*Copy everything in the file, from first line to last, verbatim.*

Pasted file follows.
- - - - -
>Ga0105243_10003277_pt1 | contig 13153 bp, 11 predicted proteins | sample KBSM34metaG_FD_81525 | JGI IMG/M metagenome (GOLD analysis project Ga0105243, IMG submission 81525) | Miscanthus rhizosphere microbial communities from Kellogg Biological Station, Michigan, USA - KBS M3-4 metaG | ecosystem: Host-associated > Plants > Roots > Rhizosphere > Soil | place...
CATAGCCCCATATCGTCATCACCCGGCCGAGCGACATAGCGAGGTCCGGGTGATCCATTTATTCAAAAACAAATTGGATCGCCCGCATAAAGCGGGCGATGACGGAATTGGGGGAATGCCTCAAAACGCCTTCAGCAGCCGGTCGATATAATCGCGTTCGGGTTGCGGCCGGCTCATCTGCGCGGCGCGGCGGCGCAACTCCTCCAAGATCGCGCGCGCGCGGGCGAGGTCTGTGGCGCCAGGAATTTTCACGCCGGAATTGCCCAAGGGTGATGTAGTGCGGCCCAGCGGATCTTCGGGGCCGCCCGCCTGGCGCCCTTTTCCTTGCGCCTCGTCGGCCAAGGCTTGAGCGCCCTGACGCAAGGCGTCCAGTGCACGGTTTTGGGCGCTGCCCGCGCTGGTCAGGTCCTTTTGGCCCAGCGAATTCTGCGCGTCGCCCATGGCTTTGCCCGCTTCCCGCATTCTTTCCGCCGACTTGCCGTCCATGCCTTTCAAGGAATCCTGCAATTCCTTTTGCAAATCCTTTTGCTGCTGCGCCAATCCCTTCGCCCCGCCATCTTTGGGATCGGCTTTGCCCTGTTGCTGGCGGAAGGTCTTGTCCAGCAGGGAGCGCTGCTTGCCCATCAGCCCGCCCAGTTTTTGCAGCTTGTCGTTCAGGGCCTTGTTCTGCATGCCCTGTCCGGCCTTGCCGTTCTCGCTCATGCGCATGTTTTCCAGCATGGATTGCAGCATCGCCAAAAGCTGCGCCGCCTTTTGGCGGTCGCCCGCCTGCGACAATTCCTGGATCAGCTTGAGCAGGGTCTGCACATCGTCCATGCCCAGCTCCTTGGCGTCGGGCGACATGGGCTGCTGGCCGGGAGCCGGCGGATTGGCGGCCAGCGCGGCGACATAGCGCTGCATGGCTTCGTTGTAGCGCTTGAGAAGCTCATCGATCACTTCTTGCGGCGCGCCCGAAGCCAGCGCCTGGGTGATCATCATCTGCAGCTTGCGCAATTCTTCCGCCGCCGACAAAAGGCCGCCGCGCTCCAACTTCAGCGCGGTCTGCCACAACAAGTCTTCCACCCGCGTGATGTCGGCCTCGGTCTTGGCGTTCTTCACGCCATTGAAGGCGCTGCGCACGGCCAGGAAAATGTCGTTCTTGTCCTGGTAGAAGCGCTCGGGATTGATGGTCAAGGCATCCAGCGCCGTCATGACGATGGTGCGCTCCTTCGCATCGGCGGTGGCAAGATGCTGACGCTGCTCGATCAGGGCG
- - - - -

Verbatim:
>Ga0105243_10003277_pt1 | contig 13153 bp, 11 predicted proteins | sample KBSM34metaG_FD_81525 | JGI IMG/M metagenome (GOLD analysis project Ga0105243, IMG submission 81525) | Miscanthus rhizosphere microbial communities from Kellogg Biological Station, Michigan, USA - KBS M3-4 metaG | ecosystem: Host-associated > Plants > Roots > Rhizosphere > Soil | place...
CATAGCCCCATATCGTCATCACCCGGCCGAGCGACATAGCGAGGTCCGGGTGATCCATTTATTCAAAAACAAATTGGATCGCCCGCATAAAGCGGGCGATGACGGAATTGGGGGAATGCCTCAAAACGCCTTCAGCAGCCGGTCGATATAATCGCGTTCGGGTTGCGGCCGGCTCATCTGCGCGGCGCGGCGGCGCAACTCCTCCAAGATCGCGCGCGCGCGGGCGAGGTCTGTGGCGCCAGGAATTTTCACGCCGGAATTGCCCAAGGGTGATGTAGTGCGGCCCAGCGGATCTTCGGGGCCGCCCGCCTGGCGCCCTTTTCCTTGCGCCTCGTCGGCCAAGGCTTGAGCGCCCTGACGCAAGGCGTCCAGTGCACGGTTTTGGGCGCTGCCCGCGCTGGTCAGGTCCTTTTGGCCCAGCGAATTCTGCGCGTCGCCCATGGCTTTGCCCGCTTCCCGCATTCTTTCCGCCGACTTGCCGTCCATGCCTTTCAAGGAATCCTGCAATTCCTTTTGCAAATCCTTTTGCTGCTGCGCCAATCCCTTCGCCCCGCCATCTTTGGGATCGGCTTTGCCCTGTTGCTGGCGGAAGGTCTTGTCCAGCAGGGAGCGCTGCTTGCCCATCAGCCCGCCCAGTTTTTGCAGCTTGTCGTTCAGGGCCTTGTTCTGCATGCCCTGTCCGGCCTTGCCGTTCTCGCTCATGCGCATGTTTTCCAGCATGGATTGCAGCATCGCCAAAAGCTGCGCCGCCTTTTGGCGGTCGCCCGCCTGCGACAATTCCTGGATCAGCTTGAGCAGGGTCTGCACATCGTCCATGCCCAGCTCCTTGGCGTCGGGCGACATGGGCTGCTGGCCGGGAGCCGGCGGATTGGCGGCCAGCGCGGCGACATAGCGCTGCATGGCTTCGTTGTAGCGCTTGAGAAGCTCATCGATCACTTCTTGCGGCGCGCCCGAAGCCAGCGCCTGGGTGATCATCATCTGCAGCTTGCGCAATTCTTCCGCCGCCGACAAAAGGCCGCCGCGCTCCAACTTCAGCGCGGTCTGCCACAACAAGTCTTCCACCCGCGTGATGTCGGCCTCGGTCTTGGCGTTCTTCACGCCATTGAAGGCGCTGCGCACGGCCAGGAAAATGTCGTTCTTGTCCTGGTAGAAGCGCTCGGGATTGATGGTCAAGGCATCCAGCGCCGTCATGACGATGGTGCGCTCCTTCGCATCGGCGGTGGCAAGATGCTGACGCTGCTCGATCAGGGCG